Gather a shoebox-sized clear, plastic container, ice cubes and red and blue food coloring. Freeze water dyed blue with food coloring until it turns to ice cubes. Fill the plastic container two-thirds with lukewarm water and let sit for a minute. Place one blue ice cube at one end of the plastic container and add three drops of red food coloring to the water at the other end. Soon, the cool blue water will sink as the warmer red water rises. Like the warm red water, bodies of warm air in the sky are forced to rise when approaching a cold front, causing a thunderstorm. While water falls during a thunderstorm, other crazy things have rained from the sky before too.

Portable cloud

Catch a falling cloud and put it in a mason jar. For this, you will need a rubber glove, matches, a rubber band and a gallon-sized jar. First, pour 100 ml of cold water into the jar. Swish the water around the jar's sides to ensure enough moisture to form a cloud. Then, put a rubber glove on one hand and light two matches. Wait a second for the still-lit matches to smoke, then drop them into the jar. Insert your gloved hand into the jar and cover the rim with the excess glove fabric or a rubber band. Pull your hand up and down in the jar. As you lift your hand, the volume in the jar increases while pressure and temperature decrease. This causes the water vapor to condense onto the smoke particles, forming a cloud.

Conduction junction

Conduction is the transfer of heat by the collision of molecules moving rapidly. To observe this at home, grab a paper cup, a lit candle and serving tongs. Fill two-thirds of the paper cup with water. Using the tongs to securely carry it, hold the cup about 2 inches above the candle's flame. Allow the water to steam, but notice the paper cup never catches fire. Here, the paper cup acts as a conductor, transferring the heat from the air to the water. When the earth's surface warms, heat is similarly transferred from the earth to the air right above it. 

Measure the sun with a pinhole viewer

To build a simple pinhole viewer, cut a 3/4-inch by 3/4-inch square from the center of a piece of cardboard. Cover the square with aluminum foil and tape, then puncture a small hole in its center using a pin or thumbtack. To measure the sun, head outside. Hold the pinhole viewer so the sunlight passes through the hole and falls onto a white sheet laid on the ground behind you and the viewer. Measure the diameter of the projected sun on the paper and distance from the pinhole to paper. Divide those two and multiply the answer by the earth's distance from the sun (93,000,000 miles), and there you have it, the diameter of the sun. Keep an eye toward the sky all year for must-watch astronomical events from supermoons to eclipses.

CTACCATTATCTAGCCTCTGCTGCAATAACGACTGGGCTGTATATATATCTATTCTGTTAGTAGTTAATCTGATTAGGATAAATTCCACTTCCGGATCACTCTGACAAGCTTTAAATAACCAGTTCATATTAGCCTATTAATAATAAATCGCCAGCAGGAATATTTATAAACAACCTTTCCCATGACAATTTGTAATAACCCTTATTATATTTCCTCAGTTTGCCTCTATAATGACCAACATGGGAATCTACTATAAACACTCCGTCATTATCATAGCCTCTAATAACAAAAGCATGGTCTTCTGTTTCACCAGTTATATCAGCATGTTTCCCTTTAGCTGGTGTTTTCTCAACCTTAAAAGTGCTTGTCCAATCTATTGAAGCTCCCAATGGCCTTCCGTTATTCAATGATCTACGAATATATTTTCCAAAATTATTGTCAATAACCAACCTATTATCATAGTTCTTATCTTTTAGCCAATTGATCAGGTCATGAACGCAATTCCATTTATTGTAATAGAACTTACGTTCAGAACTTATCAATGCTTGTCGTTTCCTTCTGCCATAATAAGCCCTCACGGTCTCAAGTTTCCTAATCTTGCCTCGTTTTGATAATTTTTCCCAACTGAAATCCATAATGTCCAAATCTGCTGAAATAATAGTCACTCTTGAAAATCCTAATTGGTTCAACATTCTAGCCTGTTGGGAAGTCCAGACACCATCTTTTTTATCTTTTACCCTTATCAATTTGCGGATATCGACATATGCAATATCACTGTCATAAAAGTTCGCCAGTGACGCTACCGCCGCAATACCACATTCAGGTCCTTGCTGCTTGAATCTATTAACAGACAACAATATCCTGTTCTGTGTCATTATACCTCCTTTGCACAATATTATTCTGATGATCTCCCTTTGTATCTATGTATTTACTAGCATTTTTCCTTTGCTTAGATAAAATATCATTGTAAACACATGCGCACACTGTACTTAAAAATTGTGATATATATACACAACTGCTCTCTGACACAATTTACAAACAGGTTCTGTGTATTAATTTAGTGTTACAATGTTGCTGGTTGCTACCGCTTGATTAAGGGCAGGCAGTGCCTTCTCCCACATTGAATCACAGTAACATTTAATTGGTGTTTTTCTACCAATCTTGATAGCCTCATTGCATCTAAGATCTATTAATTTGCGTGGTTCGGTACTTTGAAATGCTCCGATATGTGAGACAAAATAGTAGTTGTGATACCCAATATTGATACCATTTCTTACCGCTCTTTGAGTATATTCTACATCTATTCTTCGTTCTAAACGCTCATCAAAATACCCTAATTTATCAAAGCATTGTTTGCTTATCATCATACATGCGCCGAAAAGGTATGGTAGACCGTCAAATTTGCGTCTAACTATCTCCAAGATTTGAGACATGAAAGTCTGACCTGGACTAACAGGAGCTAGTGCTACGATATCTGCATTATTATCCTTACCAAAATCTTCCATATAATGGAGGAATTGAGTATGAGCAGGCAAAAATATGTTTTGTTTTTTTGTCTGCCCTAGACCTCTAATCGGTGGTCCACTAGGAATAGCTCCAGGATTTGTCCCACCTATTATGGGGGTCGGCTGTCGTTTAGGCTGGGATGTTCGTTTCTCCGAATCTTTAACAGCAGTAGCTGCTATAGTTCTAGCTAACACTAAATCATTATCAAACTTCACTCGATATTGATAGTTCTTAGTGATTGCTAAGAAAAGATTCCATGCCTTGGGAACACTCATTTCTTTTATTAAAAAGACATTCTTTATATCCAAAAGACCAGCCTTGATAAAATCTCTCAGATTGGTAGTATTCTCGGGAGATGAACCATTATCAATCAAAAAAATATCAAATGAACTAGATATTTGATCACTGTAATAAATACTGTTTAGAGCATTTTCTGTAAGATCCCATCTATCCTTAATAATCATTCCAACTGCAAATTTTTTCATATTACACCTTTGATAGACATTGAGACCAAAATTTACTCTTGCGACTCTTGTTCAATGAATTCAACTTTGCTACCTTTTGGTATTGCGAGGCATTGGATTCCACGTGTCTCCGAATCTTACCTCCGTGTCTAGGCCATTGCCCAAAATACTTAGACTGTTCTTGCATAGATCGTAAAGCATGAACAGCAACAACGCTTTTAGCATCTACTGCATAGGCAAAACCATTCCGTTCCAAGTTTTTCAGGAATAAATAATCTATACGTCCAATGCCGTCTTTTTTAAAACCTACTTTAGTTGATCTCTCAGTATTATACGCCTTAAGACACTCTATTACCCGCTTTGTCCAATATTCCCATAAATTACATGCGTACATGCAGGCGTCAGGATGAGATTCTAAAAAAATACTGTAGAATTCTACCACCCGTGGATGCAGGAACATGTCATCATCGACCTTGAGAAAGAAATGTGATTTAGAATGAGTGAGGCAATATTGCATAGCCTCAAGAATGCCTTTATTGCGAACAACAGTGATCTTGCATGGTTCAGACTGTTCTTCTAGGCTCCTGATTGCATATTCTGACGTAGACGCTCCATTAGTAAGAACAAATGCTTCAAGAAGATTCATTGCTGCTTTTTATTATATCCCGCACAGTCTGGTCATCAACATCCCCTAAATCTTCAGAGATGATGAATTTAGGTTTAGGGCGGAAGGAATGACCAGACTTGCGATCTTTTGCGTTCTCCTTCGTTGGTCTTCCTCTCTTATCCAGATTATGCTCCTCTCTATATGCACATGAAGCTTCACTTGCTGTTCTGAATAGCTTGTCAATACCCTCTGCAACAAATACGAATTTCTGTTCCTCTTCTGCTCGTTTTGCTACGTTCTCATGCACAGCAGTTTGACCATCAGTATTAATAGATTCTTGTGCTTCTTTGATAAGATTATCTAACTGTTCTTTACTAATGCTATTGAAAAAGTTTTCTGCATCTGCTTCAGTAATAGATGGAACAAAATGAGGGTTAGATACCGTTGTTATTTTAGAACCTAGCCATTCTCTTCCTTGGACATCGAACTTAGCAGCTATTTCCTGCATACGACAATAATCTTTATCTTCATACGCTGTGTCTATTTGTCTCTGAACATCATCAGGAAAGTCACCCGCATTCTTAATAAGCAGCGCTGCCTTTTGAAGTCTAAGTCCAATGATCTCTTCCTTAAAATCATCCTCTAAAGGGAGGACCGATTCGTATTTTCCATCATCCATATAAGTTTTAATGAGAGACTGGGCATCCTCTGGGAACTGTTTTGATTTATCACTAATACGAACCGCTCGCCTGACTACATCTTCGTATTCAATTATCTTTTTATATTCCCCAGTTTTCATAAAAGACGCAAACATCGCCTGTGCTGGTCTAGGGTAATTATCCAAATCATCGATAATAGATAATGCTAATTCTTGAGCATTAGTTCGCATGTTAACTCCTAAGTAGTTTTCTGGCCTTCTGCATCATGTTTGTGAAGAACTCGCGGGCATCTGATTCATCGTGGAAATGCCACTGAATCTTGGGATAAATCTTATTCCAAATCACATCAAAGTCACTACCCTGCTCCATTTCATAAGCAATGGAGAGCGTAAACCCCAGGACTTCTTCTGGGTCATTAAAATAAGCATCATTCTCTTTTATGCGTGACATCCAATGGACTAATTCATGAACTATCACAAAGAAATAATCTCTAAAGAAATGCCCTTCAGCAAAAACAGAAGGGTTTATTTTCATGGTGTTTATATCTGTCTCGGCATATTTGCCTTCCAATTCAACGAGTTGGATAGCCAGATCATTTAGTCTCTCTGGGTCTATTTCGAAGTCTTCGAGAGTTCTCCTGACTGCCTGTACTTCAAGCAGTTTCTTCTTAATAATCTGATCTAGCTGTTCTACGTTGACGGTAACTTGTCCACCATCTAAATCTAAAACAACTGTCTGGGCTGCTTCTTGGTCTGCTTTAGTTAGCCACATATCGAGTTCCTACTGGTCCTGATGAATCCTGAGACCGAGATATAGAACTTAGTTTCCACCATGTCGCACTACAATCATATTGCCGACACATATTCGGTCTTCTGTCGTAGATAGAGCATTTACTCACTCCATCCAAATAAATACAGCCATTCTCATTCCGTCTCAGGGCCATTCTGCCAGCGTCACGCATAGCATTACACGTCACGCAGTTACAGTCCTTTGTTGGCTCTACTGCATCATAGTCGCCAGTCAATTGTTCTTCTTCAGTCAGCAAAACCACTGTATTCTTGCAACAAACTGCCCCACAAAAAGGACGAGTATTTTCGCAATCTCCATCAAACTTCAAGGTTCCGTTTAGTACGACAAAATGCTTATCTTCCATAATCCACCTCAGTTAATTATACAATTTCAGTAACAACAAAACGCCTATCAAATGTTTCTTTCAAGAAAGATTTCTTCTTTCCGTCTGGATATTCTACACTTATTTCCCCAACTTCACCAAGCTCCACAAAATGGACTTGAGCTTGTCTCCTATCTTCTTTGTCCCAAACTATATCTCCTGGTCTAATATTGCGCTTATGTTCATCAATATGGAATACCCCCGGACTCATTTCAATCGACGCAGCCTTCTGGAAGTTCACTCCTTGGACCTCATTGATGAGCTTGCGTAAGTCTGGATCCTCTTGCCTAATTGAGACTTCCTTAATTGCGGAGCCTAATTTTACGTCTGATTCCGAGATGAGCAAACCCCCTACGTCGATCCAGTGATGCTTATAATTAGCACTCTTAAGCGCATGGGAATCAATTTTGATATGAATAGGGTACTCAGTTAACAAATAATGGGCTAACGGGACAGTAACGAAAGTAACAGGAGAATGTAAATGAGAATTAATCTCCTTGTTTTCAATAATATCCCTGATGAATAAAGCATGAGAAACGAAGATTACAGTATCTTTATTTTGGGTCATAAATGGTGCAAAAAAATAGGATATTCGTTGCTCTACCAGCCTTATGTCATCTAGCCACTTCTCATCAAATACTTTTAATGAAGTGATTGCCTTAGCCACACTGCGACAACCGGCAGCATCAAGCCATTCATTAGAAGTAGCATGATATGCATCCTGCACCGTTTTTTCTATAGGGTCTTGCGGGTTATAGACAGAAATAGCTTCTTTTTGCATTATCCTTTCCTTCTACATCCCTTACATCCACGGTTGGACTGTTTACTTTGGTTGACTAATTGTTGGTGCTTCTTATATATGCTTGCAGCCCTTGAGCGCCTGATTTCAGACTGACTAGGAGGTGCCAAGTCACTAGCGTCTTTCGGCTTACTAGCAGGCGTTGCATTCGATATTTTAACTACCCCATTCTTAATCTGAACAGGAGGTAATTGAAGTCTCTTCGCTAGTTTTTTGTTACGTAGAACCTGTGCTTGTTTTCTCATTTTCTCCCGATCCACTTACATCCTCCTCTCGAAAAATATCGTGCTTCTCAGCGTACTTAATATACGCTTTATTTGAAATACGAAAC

Make a rainbow

Demonstrations don't get much simpler than this. You have likely even found yourself conducting this experiment on accident on a warm and sunny day. Fill three-fourths of a glass with water and move all your supplies (the glass and a white sheet of paper), toward a sunny window. Place the paper on a nearby table or windowsill and hold the water glass above it. Watch as the sunlight passes through the glass, bends and forms a rainbow on the blank page. In the sky, rainbows form when sunlight refracts or bends just like it did when it passed through the water and onto your paper. Do not be fooled, there are more colors to a rainbow than the six or seven you can see with your eyes. That's just one weather myth to stop believing.

Homemade thermometer

While this simple thermometer won't measure the exact temperature, it will demonstrate temperature change. All you need is a plastic water bottle, modeling clay, a clear straw, food coloring and rubbing alcohol. Note that passing on plastic water bottles or straws entirely are two ways to be more sustainable, so be sure to recycle all plastic materials after completing the science experiment. Now, back to building your thermometer. Mix equal parts (2 1/2 fluid ounces each) cold water and rubbing alcohol then pour into a 20-fluid-ounce water bottle. Next, add a few drops of food coloring. Insert the straw into the bottle so it hovers a few inches above the bottom. Secure the straw in place with modeling clay and watch as water soon rises into the straw.  As you place the homemade thermometer in cold or warm water, water will rise and fall in the straw.